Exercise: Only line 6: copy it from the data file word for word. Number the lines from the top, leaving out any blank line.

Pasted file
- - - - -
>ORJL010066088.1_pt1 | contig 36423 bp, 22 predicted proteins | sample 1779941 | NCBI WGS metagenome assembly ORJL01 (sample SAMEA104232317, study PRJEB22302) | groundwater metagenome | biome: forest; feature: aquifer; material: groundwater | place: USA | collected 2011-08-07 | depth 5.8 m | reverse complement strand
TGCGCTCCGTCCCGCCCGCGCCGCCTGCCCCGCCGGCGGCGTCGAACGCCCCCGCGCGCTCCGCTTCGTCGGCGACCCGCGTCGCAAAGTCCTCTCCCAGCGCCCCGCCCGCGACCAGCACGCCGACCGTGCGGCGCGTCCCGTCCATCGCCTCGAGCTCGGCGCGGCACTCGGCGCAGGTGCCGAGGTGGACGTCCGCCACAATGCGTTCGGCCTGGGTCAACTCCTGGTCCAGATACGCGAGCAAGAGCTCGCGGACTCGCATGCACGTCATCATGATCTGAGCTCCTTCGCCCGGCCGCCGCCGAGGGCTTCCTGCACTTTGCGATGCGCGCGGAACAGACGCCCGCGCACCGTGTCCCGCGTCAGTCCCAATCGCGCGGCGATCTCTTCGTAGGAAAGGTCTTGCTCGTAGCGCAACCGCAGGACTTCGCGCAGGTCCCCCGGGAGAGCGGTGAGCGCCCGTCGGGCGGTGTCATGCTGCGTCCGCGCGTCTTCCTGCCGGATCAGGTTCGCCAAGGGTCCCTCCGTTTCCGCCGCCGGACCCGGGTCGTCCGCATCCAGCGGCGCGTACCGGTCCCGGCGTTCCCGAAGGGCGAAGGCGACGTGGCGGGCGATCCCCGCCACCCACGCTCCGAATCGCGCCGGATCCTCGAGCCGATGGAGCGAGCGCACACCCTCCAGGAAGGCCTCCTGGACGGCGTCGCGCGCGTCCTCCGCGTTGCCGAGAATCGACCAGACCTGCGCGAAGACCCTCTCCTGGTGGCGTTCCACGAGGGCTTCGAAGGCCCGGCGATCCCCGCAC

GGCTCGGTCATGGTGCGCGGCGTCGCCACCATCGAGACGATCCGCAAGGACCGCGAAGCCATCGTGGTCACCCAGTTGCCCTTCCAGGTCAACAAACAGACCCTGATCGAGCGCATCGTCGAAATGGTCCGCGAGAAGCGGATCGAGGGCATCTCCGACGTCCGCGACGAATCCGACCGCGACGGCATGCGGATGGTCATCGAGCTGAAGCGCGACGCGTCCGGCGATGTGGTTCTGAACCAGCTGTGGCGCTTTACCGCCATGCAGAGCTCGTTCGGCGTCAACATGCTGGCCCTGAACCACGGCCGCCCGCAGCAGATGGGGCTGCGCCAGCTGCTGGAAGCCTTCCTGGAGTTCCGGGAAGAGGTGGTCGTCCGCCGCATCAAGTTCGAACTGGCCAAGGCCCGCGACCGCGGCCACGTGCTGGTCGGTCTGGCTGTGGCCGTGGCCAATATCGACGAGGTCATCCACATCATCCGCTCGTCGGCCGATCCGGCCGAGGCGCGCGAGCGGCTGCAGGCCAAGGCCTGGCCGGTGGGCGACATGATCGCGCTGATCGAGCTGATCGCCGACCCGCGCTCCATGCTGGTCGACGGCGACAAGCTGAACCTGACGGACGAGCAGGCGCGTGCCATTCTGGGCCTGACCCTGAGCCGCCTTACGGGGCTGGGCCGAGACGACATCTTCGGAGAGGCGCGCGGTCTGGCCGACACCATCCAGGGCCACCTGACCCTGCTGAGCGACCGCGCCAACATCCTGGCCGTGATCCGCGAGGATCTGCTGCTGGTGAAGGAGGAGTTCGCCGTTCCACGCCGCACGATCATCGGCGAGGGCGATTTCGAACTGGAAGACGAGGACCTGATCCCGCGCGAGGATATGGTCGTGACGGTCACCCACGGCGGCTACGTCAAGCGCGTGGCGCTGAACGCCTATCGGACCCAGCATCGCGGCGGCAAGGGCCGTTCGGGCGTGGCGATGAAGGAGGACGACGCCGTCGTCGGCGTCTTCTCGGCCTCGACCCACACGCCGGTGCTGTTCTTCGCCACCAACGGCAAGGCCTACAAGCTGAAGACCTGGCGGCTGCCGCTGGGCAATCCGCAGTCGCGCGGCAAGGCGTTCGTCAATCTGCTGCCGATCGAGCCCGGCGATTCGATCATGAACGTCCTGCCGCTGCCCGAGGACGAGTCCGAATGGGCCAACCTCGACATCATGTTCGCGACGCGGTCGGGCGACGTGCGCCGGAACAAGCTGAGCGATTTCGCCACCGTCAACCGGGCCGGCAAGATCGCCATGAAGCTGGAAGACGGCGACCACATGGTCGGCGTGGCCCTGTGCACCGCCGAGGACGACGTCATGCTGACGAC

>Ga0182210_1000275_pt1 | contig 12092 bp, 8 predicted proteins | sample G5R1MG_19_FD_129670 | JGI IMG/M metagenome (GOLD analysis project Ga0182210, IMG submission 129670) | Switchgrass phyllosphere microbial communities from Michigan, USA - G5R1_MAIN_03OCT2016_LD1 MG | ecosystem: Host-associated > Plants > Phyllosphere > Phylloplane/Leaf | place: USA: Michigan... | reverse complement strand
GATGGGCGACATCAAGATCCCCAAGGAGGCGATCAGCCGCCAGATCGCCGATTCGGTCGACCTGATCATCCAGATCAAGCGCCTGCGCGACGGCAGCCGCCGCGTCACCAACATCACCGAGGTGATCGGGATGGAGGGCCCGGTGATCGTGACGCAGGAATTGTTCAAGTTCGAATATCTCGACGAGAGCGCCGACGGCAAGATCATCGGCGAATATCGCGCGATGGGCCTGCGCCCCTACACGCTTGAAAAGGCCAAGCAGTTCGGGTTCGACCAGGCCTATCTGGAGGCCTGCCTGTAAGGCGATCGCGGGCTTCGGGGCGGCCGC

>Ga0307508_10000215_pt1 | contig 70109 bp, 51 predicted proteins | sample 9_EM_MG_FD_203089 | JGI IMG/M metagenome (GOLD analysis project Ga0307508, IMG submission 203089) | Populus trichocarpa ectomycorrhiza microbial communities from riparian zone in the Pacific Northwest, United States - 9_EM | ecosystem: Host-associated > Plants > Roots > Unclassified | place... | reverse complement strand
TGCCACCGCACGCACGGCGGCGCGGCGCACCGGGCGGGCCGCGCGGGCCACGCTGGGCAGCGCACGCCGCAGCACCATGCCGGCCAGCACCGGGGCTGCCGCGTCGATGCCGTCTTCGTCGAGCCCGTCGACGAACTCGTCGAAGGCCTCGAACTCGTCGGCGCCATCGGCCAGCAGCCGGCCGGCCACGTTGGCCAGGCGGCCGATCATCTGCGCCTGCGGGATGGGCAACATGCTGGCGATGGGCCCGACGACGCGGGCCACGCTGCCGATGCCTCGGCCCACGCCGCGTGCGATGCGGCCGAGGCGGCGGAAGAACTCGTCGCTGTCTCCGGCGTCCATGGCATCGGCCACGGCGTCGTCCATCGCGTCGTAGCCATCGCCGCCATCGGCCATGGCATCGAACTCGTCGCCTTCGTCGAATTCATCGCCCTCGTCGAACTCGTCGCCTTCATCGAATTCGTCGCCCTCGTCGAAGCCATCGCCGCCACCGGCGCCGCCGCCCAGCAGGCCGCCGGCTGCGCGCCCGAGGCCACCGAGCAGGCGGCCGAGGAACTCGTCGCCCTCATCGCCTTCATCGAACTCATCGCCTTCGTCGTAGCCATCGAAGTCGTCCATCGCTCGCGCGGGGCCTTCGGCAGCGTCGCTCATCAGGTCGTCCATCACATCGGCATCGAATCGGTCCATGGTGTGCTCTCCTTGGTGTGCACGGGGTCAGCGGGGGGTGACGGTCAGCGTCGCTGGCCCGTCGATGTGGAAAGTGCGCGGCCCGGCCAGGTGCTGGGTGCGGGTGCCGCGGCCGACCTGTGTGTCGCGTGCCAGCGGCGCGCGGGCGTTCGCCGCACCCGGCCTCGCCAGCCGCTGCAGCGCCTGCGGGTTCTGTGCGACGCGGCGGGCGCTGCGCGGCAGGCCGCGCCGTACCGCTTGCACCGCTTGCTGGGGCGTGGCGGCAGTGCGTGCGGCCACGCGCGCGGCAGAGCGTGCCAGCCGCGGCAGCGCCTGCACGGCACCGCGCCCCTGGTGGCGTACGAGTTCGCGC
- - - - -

>Ga0307508_10000215_pt1 | contig 70109 bp, 51 predicted proteins | sample 9_EM_MG_FD_203089 | JGI IMG/M metagenome (GOLD analysis project Ga0307508, IMG submission 203089) | Populus trichocarpa ectomycorrhiza microbial communities from riparian zone in the Pacific Northwest, United States - 9_EM | ecosystem: Host-associated > Plants > Roots > Unclassified | place... | reverse complement strand